I received a recent commission from an upmarket optician in the South of France to provide photography for a new advertising campaign. Unlike the usual high street opticians, this stylish family-run boutique in Nice sells all sorts of optical equipment from basse vision tools for the visually impaired to telescopes for star gazing that are as big as me.
Interpreting the brief
La patronne wanted a corporate photographer to produce a series of images to communicate this variety – and more. At a somewhat disjointed meeting on the shop floor, during which she juggled pressing staff problems, customers and an unexpected visit from le fisc, we discussed her creative brief for the shoot. The aim was to produce portraits of her employees, each with a prop to illustrate their speciality. With verbal sketches and big gestures, she explained that she wanted the photographs to capture each team member’s individual character, and the overall series to make viewers smile. Humorous – but not clichéd. Quirky – yet retaining a certain élégance. The photographs were to be produced in black and white, sticking with solid French photographic tradition, with each portrait loosely resembling a photo taken in a photomaton (photo-booth). Oh, plus the caveat that each staff member would have very limited time for their portrait as they all had lots of customers to deal with.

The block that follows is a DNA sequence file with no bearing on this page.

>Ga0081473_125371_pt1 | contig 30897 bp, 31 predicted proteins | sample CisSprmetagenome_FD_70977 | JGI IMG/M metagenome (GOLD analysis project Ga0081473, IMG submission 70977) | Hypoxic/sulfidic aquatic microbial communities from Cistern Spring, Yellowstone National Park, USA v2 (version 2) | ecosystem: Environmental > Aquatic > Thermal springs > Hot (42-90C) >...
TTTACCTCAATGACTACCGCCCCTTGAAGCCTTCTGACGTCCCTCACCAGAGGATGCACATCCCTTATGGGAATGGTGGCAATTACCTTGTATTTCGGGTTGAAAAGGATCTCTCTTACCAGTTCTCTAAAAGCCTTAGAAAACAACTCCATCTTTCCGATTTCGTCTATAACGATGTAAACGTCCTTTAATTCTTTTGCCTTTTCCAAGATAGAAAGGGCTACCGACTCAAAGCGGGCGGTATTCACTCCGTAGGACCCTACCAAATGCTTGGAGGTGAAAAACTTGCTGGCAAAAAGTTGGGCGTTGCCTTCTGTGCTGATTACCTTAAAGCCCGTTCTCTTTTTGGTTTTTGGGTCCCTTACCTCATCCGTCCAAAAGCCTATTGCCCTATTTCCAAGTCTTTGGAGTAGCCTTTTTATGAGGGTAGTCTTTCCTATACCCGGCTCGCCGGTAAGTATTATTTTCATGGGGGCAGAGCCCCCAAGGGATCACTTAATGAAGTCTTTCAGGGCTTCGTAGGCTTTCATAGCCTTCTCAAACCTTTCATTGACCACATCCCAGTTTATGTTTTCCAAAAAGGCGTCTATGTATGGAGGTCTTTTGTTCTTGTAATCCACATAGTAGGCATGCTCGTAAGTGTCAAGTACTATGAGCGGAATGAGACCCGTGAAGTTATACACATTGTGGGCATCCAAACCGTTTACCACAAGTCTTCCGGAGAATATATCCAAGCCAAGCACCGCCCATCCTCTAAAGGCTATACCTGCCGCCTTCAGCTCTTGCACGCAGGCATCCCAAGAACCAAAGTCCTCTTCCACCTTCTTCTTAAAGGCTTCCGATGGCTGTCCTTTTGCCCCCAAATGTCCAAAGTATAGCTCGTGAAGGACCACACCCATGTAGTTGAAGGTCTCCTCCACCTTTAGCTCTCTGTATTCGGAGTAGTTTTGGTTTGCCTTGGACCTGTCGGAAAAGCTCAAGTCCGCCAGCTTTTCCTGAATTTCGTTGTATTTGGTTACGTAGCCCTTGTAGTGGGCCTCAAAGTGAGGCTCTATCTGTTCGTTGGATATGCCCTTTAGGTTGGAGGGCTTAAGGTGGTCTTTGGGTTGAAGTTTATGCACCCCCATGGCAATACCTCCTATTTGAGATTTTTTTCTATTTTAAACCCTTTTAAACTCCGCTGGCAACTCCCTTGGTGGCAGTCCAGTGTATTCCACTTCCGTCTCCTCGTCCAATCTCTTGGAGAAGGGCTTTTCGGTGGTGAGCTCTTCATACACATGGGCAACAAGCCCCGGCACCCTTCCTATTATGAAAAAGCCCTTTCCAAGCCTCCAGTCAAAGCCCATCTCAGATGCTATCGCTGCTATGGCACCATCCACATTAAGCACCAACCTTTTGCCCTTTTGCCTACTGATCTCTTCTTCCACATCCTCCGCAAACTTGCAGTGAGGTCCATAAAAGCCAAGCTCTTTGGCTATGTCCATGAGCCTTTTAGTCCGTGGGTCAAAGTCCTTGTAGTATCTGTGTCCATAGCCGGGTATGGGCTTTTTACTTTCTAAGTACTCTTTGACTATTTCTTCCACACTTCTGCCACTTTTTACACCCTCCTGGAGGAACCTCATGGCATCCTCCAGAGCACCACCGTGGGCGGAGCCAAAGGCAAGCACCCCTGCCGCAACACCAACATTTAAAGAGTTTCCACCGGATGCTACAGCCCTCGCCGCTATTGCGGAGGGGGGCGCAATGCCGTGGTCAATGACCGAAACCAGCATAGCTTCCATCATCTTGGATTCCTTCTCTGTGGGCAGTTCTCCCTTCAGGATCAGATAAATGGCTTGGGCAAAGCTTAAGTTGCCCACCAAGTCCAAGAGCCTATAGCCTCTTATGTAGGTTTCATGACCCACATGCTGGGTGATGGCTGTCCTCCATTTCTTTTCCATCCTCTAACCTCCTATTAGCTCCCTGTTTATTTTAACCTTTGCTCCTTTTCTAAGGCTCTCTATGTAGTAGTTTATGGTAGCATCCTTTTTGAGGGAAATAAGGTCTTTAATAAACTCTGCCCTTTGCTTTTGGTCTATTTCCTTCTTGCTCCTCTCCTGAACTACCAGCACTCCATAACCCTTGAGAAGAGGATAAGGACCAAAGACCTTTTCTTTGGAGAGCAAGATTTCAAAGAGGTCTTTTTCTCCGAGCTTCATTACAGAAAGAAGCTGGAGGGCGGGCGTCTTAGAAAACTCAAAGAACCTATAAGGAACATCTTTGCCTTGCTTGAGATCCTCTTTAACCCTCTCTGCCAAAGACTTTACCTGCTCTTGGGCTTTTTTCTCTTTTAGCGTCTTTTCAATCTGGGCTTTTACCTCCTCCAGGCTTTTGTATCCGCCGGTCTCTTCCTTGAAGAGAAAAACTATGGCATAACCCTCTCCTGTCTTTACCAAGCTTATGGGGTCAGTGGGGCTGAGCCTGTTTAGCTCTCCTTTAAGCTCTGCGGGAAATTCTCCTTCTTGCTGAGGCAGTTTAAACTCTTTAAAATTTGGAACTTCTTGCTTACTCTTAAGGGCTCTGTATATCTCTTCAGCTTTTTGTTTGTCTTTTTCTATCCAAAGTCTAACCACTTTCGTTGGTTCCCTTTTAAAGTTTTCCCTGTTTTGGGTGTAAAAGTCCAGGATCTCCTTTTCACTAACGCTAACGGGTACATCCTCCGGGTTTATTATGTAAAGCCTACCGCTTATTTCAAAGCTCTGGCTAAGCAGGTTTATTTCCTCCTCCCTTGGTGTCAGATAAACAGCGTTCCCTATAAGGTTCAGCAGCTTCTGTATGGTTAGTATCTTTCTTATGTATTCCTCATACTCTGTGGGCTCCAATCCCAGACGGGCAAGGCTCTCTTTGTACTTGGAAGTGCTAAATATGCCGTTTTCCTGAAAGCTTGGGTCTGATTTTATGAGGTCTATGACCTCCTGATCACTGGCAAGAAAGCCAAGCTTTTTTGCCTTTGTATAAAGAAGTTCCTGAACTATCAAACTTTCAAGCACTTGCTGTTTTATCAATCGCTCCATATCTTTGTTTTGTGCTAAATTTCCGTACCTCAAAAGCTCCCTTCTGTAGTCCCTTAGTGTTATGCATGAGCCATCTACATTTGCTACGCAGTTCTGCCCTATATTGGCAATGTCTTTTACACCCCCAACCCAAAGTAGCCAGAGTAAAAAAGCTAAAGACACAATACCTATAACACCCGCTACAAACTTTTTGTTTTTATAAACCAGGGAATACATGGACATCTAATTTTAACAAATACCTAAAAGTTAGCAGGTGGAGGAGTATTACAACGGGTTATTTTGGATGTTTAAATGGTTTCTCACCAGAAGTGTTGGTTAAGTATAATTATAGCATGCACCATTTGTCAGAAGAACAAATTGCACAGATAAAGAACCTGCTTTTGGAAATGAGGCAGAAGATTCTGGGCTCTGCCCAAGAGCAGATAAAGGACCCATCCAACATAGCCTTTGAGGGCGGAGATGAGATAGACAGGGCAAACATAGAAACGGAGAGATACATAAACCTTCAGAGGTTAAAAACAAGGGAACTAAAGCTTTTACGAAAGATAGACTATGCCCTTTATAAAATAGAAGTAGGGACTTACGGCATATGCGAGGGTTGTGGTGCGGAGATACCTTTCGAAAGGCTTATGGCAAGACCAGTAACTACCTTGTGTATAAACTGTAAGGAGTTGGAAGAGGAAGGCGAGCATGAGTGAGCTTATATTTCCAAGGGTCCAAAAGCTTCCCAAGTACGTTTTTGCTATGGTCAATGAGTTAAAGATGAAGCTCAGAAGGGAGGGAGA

With that, she whirled away and melted back into the apparent chaos of day to day life at the store.
A brief interruptionGeorges, my assistant, and I were invited to set up in the corner of a large, quiet room upstairs. My presumption that it was a storage room, based on the fact that it was full of giant cardboard boxes, turned out to be incorrect. Shooting was momentarily paused last-minute when it was announced that clients were on their way upstairs to have their contact lens examination, in a space between the boxes and my lighting set-up (“sorry but we can’t make them wait – they’re from Monaco”).
Bring your own
Every member of the optical team brought their own choice of prop and all fully entered into the spirit of the event. Unfortunately though, no-one had thought to tell the coloured contact lens wearer that we were working in black and white, and the guy from the atelier, who appeared to be alone in the workshop and under considerable pressure, was most insistent on bringing a hammer so that I could photograph him destroying a pair of specs. He had to be gently encouraged into something more ‘on message’…